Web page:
Need more enticement? Read one of Jasmin’s essays here or listen to her discuss her memoir on NPR here.

Hatfield Halloween Hunt

The Hatfield Halloween Hunt…  (Oct 29-31st)

Five clues have been hidden in the library and on its website.  Complete a specific task to discover a hidden word. Collect all five words and then arrange them to solve the riddle below.  Drop off this completed form at the circulation desk by midnight on October 31st for a small prize and a chance to win a $15 Bistro gift card!  

Clue #1: Blitz’s Prof. Mustard placed the book “Ketchup and Mayo” on reserve. Find it.

Clue #2: Blitz found a historical photo of Waller Hall’s fire. Find it in the Archives (2nd floor).

Clue #3: Blitz loves books by Edgar Allan Poe. Find books by Poe (2nd floor stacks).

Clue #4: Blitz has an online Library Guide (LibGuide) for his College Colloquium course.  Find it.

Clue #5: Blitz wrote the biology thesis “Binturong of Willamette.” It is online in the Academic Commons. Find it.

The riddle: Why was Blitz late to Willamette’s Hauntcert?  
(University Chamber Orchestra/Wind Ensemble concert on Sunday, Oct 28th, 3:00 p.m., Hudson Hall)

____________    ____________  a   ____________    ____________    ____________

Your name & email:  ________________________     ___________________________

Copies of the entry form are also available at the circulation desk.  For questions or comments, contact John Repplinger (jrepplin@willamette.edu

Hallie Ford Literary Series: Gary Soto

Please join us for an evening with Gary Soto; Wednesday October 24, 2018 at 7:30 p.m. at the Hatfield Library. Gary Soto

Gary Soto is a celebrated poet, essayist, memoirist, and children’s author best known for his reflections on the Chicano experience. The author of more than twenty books, his most recent titles are the poetry collection “You Kiss By Th’ Book: New poems from Shakespear’s Line” and the essay collection “Why I Don’t Write Children’s Literature“. His “New and Selected Poems” was a finalist for the National Book Award.

Contact Information:
Name: Scott Nadelson
Phone: 503-370-6290

Improvements, One Step at Time

By Craig Milberg, Mark O. Hatfield Library Director

It is hard to believe that the MOHL is over 30 years old, which is middle-aged for an academic library.  As the building and its furnishings age, we continually strategize about how to improve the student experience when using the library. Improvements to the building and furnishings should be evident, but are they? How many of the following have you noticed?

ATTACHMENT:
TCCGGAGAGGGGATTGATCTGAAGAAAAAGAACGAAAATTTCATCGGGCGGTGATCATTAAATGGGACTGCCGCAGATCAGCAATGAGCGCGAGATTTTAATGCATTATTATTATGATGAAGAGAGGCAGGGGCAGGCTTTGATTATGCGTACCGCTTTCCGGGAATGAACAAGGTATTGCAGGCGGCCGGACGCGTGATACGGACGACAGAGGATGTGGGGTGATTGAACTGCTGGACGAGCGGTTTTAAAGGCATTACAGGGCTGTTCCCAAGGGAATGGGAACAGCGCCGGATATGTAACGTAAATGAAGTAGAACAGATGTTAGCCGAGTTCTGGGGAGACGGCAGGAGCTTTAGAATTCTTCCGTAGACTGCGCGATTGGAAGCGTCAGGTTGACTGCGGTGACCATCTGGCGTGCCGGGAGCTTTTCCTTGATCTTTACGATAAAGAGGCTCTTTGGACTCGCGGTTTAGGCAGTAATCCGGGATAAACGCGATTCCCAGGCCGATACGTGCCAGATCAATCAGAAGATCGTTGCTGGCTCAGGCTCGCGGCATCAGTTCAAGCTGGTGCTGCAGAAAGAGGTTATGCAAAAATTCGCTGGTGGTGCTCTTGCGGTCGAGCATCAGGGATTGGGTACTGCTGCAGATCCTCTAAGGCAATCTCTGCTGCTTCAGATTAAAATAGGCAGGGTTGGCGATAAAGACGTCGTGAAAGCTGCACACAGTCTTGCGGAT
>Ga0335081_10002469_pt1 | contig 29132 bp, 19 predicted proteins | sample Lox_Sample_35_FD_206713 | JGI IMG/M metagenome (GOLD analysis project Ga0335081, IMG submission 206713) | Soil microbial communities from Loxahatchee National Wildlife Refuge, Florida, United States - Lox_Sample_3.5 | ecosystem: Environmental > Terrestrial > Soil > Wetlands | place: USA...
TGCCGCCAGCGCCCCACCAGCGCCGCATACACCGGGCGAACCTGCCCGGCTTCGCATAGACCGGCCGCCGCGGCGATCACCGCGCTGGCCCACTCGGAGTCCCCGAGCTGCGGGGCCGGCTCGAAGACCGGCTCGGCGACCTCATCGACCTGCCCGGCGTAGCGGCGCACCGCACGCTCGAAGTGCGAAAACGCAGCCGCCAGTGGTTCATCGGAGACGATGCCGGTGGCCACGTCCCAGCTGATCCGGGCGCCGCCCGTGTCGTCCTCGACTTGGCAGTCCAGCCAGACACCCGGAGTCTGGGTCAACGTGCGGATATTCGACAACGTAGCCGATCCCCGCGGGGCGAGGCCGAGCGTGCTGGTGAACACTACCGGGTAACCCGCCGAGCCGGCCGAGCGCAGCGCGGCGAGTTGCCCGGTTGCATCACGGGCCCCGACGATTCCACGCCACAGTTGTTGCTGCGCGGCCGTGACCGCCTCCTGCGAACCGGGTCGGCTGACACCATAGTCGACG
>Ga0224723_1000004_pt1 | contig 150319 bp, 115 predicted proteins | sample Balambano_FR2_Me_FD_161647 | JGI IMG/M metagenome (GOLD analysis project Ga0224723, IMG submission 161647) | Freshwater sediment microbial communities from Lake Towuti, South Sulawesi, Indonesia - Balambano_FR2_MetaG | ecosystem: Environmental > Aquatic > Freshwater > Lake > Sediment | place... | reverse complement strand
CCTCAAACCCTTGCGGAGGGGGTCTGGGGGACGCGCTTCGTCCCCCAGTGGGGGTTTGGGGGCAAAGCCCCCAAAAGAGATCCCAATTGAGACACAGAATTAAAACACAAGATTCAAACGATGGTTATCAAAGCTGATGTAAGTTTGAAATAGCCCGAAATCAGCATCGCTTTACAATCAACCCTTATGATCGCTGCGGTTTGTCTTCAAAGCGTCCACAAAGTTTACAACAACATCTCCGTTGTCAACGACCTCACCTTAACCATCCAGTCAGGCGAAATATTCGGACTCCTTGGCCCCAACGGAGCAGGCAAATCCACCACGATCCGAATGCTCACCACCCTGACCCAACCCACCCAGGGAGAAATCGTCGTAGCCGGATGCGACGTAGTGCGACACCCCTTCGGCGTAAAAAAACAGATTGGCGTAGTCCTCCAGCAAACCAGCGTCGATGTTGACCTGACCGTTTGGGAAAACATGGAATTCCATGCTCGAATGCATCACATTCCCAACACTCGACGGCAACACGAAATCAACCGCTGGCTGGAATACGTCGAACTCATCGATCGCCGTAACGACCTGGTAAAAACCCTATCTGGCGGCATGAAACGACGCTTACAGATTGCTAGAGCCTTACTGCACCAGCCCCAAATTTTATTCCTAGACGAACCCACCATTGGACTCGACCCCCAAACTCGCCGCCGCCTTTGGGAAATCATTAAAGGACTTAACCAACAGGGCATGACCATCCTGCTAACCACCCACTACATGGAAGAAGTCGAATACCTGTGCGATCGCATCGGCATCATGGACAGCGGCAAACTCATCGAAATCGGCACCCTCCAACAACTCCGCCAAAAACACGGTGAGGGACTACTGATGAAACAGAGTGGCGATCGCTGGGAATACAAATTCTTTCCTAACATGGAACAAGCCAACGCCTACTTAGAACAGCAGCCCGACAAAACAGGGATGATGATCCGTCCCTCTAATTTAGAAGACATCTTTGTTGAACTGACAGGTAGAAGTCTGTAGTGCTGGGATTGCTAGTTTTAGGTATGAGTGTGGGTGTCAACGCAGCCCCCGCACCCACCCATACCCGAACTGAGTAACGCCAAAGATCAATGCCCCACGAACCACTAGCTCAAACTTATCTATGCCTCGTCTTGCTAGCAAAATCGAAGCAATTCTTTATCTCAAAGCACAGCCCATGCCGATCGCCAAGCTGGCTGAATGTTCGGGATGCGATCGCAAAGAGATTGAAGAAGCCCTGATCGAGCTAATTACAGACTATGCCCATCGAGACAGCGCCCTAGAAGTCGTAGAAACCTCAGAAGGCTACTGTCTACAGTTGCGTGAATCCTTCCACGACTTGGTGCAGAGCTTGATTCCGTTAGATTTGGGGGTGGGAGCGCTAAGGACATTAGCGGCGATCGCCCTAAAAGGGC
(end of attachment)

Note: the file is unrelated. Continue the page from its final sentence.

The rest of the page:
– New rolling white boards (summer 2017)

– New rolling tables, chairs, & alcove paint color, first floor of library (summer 2017)

– New seating styles (2017)

– Additional seating due to the popularity of new seats (2018)

– Additional mini laptop tables (2018)

– New white boards on table tops and group study room walls (2018)

– Replaced 40 old wood chairs with cushioned chairs, first floor of library (2018)


Several of the improvements came from feedback from ASWU and individual students, but there is always more that can be done. The library and WITS staff spent a considerable amount of energy last year developing a first-floor renovation plan that would move the WITS help desk into the library, greatly expand student seating options, and improve the 24-hour space.

While this renovation has been placed on hold while the University deals with more pressing projects, we want to continue to make progress until a major renovation can be done.  We really want student feedback on our next project.

Should we improve access to electrical outlets on the first floor (summer 2019)?  What other ideas do you have?  Stop by the library and tell Craig your ideas, or drop him an email (cmilberg@willamette.edu).

Faculty Colloquium: Caroline Davidson

Please join us on Friday, October 12th, at 3 p.m. in the Carnegie Building for our fifth Faculty Colloquium of this semester.

Presenter: Caroline Davidson, Associate Professor of Law

Title: Nunca Mas Meets #NiUnaMenos — The Path to Justice for Victims of Sexual Violence Under Pinochet Caroline Davidson


International criminal courts have voiced a commitment to fighting gender-based and sexual violence. Although the ICC has been roundly criticized for its Appeals Chamber’s reversal of the court’s first conviction for sexual violence, the ICC prosecutor has made prosecution of these crimes a top priority. The ad hoc tribunals1 and other internationalized courts likewise made significant strides in acknowledging and punishing sexual violence and raising awareness of the gendered dimensions of violence.

The attention given sexual violence and gender in the international courts however is not necessarily indicative of the attention given it in domestic trials of international crimes. This article examines one example of this disconnect—the Chilean human rights trials for dictatorship-era violence. At the very same time that the ad hoc tribunals and the ICC revived the field of international criminal law, Chilean courts have seen a massive wave of cases for dictatorship-era violence, with some 150 cases adjudicated and some 1500 former officials facing charges. Unlike in the international system, however, sexual and gender violence have been largely ignored in these cases. To date, though sexual violence occasionally has been mentioned in passing in a judgment, there has not been a single conviction based on rape as a crime against humanity or torture. Recently though, Chilean courts have begun investigating cases centering on sexual violence.

This article seeks to explain reasons for the delay in justice and what we can learn from the Chilean example. If accountability for sexual and gender violence is a priority for international justice, and the ICC regime is premised on decentralized enforcement though complementarity principle, then a greater attention to the forces at play in domestic justice systems is needed. Chile, a nation whose courts have heard among the greatest number of atrocity crimes of any jurisdiction worldwide, offers some useful lessons for addressing sexual violence on the domestic level.